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5 Steps to Speed Up Your App or Mobile Site

5 Steps to Speed Up Your App or Mobile Site

People need speed. Aberdeen’s June Benchmark report found that even just a lag of one second can lose customers for your app. Think about it: just a one second delay can lose you a decent amount of potential users. Sometimes, that seems impossible to work around depending on how much stuff you have in your app. Slow speed is another costly mistake app developers need to avoid.

Nobody wants to wait forever nowadays. In fact, nobody wants to wait longer than a few seconds. For better or worse, we live in an age of instant gratification, and people need things now. And if your app isn’t up-to-speed, so to speak, then users are quite likely to move on to the next thing.

So how can you work around this? What are some potential strategies to help speed up your app? Yes, you can use usability testing to figure out problems with site speed, but you can also preventatively avoid it by following the steps below. Look no further—we’ve got you covered.

1: Per Google, Prioritize Above-the-Fold Content

ATF content are those page elements that are at the tip-top of your information hierarchy that tells the user exactly what they need to know about your site, app, service, or product. Think headers, about us sections, and the menu.

When developing apps, it’s important to focus on making sure this content loads faster than anything else. This is the part that you can’t afford to have a one-second delay on. Not only will it lose you customers, but search engine crawls are less likely to pick it up in search results if it shows your site moves too slowly.

According to Google, some of the best methods for doing this are minimizing the number of redirects, avoiding external blocking JavaScript and CSS, optimizing JavaScript execution and rendering time, and letting the server render the response.

2: Reduce Your Overall Content

It’s important to have your most crucial elements on the home page, and little else. Focus on what’s most important in regards to your information hierarchy (typically the Above-The-Fold Content), and having little else on the page. Having more content can, obviously, slow down the site.

Instead of loading everything into an endless scroll on the homepage, make sure you have other pages that appropriately have the information housed that you need them to have. Your About Us should contain your vision, mission, the problem you’re solving, your history—what-have-you, but not your home page.

Additionally, limit the functionality on your mobile site or app. Disable ads, sidebars, fancy menus, or anything extraneous that isn’t crucial to the design or what you’re selling. Microinteractions are important, but don’t flood your app with so many that people are unable to load your app.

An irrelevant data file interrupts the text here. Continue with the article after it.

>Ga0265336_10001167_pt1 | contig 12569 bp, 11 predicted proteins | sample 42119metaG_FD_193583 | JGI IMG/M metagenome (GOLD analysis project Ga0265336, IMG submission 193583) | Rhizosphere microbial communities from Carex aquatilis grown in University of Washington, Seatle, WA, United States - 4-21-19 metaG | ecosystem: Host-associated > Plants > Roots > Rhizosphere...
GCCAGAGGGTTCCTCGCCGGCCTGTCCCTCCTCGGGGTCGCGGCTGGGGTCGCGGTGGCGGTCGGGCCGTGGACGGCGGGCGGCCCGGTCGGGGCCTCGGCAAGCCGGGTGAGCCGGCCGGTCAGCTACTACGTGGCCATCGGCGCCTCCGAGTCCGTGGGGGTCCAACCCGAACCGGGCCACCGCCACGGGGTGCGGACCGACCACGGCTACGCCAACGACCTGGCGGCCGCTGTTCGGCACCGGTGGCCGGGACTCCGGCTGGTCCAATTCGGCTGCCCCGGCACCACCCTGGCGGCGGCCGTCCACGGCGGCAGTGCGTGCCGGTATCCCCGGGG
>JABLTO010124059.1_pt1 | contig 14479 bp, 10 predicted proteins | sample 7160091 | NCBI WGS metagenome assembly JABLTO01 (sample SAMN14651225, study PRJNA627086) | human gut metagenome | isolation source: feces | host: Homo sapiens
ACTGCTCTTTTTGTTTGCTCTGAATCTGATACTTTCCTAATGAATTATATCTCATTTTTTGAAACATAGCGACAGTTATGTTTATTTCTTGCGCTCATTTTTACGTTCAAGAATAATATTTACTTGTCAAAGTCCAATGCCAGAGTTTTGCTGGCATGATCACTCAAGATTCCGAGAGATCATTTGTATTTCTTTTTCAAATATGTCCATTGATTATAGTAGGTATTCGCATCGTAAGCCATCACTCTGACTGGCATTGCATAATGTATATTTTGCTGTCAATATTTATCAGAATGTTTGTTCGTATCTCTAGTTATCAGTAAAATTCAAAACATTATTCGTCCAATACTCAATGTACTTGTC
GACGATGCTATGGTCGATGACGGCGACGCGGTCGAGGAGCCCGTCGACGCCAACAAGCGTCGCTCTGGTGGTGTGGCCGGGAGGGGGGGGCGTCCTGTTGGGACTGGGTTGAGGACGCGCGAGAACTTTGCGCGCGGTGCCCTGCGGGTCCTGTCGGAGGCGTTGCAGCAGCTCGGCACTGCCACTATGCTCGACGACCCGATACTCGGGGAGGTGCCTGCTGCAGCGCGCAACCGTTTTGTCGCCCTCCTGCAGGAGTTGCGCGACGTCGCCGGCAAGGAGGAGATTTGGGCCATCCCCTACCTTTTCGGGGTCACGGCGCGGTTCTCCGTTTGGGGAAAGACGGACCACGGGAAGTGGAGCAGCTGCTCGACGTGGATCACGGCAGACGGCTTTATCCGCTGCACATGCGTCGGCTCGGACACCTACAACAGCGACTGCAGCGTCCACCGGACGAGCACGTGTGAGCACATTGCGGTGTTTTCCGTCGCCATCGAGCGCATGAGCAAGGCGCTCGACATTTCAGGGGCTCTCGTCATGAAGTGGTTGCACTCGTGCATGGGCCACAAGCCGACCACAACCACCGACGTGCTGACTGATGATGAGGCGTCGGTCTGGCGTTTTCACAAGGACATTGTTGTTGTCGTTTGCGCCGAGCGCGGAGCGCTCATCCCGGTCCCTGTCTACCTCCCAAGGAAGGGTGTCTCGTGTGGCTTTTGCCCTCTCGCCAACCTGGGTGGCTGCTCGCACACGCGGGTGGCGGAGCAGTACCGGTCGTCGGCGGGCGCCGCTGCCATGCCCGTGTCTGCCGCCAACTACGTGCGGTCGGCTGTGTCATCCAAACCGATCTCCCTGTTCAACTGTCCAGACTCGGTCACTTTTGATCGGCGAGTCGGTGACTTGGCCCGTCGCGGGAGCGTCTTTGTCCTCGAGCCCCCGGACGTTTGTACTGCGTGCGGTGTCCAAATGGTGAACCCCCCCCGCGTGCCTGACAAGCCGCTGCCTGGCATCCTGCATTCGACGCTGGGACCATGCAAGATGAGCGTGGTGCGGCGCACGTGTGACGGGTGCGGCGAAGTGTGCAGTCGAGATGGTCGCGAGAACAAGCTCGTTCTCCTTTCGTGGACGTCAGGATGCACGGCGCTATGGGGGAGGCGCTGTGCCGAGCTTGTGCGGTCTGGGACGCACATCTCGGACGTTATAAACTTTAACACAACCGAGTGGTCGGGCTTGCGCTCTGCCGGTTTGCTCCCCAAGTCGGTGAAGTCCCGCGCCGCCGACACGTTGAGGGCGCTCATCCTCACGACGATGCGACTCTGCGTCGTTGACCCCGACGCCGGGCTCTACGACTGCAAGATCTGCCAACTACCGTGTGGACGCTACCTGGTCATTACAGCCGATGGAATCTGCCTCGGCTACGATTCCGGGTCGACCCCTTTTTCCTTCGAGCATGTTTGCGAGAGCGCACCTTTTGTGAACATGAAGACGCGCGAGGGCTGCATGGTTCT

3: Avoid Pop-Ups

We’re not necessarily doubting the efficacy of pop-ups, as they can generally be quite helpful in generating leads, conversions, and email signups. But they’re not particularly effective on mobile devices, and can be far more annoying than pop-ups on actual websites.

Not only will they slow the app down, or your mobile site down, but they’ll also cause a search engine crawl to not push your site to the top of search results because of the specific coding behind pop-ups, and the speed delays it puts on your product. Instead, work on having effective CTAs or conversion points (perhaps with a pop of color, red is usually quite effective) somewhere on the home page or elsewhere.

4: Resize Your Images

Be careful about having images that are too massive that they slow down the site. If you’ve created a site, then make sure you initially have uploaded images that are the appropriate size and no larger than they need to be for their function. Secondly, work on minifying or compressing the images using minify software plugins. In fact, compress everything!

Additionally, make sure your images are JPEGs. PNGs are fine, but JPEGs are much more effective. And make sure that whatever pixel size you need them to be (say, 50×50) is what the file dimensions actually are. You don’t want a 1060×1060 image to fit in for 50×50. It’ll slow down your site as it’s an unnecessary damper on your speed.

If at all helpful, think about implementing visual placeholders like Facebook during load times so it doesn’t seem like it’s loading. If you can’t get around load times, this is a great way to make it seem on purpose.

5: Consider Your Coding

Do not, and we repeat—do not—have any extra code that isn’t crucial for your app or site. If you need to hire a developer to crawl through your code and delete unnecessary components throughout it, then it’s totally worth the money. Excess code that doesn’t do anything can seriously slow down your site or app on mobile devices and, well, to emphasize, it doesn’t actually do anything so it shouldn’t be there at all.

For coding images, they should look like <img src= “ “>, with the file name in quotations. Also make sure you use external CSS, and not work it inline next to HTML as that can seriously slow down your site.

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